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Immigration Baby Boom: Secondary schools will have an extra HALF A MILLION pupils by 2026


Secondary schools are expected to have more than 500,000 extra pupils in their classrooms by 2026, figures show. Heads face mounting pressure following a baby boom in the early 2000s, which is in the process of making its way from primary to secondary level. This was largely fuelled by increases in immigration and rising birth rates.

Seventeen per cent of secondary schools (560) in England were either ‘at or in excess of capacity’ last May. This compared with 15 per cent (510) in 2018.

Schools were teaching 25,000 more youngsters aged 11 to 18 than they had capacity for in 2019 – a 12 per cent increase from 22,000 in the previous year.

The school capacity figures for 2018-19 were published on the Department for Education website, which provides annual data on the subject.

It forecast an increase of more than 120,000 secondary pupils between 2018-19 and 2019-20.

And secondary pupil numbers are expected to rise each year reaching almost 3.8million by 2025-26, compared with more than 3.2million last year, according to council forecasts.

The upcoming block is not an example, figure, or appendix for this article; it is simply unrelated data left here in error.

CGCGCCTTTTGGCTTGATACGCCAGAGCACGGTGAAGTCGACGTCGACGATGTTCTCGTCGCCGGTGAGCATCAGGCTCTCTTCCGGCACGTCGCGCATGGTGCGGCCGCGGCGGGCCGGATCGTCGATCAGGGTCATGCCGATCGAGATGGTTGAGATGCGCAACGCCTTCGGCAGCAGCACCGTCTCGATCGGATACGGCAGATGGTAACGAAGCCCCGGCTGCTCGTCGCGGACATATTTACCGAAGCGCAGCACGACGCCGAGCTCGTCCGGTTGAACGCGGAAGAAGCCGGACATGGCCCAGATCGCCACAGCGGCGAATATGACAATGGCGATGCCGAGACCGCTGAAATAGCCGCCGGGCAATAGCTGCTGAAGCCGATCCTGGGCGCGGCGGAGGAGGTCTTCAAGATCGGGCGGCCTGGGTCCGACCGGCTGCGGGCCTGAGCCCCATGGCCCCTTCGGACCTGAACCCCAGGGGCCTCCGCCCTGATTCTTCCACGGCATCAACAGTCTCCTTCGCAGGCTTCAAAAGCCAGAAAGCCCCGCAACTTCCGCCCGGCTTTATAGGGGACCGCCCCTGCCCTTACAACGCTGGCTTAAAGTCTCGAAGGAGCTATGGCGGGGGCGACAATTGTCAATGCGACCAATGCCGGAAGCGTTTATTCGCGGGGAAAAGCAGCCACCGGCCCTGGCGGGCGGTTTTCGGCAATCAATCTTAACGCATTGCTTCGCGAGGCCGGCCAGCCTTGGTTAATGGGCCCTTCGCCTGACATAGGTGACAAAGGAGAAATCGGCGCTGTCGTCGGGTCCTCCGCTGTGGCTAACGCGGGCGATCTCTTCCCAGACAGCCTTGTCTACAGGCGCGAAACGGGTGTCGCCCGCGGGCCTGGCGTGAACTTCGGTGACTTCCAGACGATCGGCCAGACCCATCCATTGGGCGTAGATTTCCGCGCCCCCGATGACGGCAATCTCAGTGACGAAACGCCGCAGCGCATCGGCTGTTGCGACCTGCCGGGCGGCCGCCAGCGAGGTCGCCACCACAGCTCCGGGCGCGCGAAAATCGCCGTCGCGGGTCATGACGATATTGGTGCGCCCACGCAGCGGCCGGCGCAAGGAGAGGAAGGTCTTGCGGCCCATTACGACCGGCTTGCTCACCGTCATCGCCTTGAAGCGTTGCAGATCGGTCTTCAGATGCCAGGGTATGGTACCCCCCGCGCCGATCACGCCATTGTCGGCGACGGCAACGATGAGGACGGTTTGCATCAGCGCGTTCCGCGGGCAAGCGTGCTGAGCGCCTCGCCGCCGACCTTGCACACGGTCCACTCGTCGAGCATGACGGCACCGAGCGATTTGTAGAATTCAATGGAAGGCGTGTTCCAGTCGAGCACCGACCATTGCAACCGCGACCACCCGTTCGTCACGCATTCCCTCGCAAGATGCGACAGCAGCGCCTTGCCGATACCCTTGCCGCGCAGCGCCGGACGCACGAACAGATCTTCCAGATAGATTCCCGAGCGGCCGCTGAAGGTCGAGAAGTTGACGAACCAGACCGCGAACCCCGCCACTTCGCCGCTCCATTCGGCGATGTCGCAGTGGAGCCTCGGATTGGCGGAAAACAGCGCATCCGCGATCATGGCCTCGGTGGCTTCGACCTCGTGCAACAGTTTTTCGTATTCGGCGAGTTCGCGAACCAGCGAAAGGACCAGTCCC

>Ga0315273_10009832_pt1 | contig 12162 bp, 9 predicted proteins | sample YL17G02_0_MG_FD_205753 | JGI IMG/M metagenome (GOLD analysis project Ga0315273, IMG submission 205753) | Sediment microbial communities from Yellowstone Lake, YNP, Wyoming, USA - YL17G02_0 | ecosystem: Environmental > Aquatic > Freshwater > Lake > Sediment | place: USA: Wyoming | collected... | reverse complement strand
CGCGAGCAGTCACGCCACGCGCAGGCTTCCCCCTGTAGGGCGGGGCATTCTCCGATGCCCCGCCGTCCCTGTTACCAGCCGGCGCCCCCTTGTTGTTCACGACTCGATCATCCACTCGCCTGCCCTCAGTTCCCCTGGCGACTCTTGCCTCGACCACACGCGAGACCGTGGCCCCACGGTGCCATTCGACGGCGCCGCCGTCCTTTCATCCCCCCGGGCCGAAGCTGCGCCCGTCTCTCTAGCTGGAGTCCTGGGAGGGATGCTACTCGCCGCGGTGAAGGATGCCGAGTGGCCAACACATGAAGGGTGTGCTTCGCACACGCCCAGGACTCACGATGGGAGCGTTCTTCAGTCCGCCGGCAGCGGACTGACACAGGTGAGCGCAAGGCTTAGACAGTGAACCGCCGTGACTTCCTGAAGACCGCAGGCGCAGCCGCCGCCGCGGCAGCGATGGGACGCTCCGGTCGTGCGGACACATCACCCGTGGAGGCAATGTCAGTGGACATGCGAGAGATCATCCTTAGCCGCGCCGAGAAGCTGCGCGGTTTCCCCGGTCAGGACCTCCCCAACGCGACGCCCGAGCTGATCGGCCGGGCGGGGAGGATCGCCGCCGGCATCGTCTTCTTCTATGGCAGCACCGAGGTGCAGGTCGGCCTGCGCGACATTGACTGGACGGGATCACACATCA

Julie McCulloch, director of policy at the Association of School and College Leaders, told the Times Educational Supplement there was a challenge in dealing with ‘a big demographic change’ as the bulge in pupil numbers moves from primaries to secondaries.

Professor Alan Smithers, director of the Centre for Education and Employment Research at Buckingham University, said: ‘The baby boom fuelled by a rise in immigration and rising birth rates has now reached secondary schools.

‘Successive governments have been playing catch-up. Preparing for this has now become a matter of urgency.’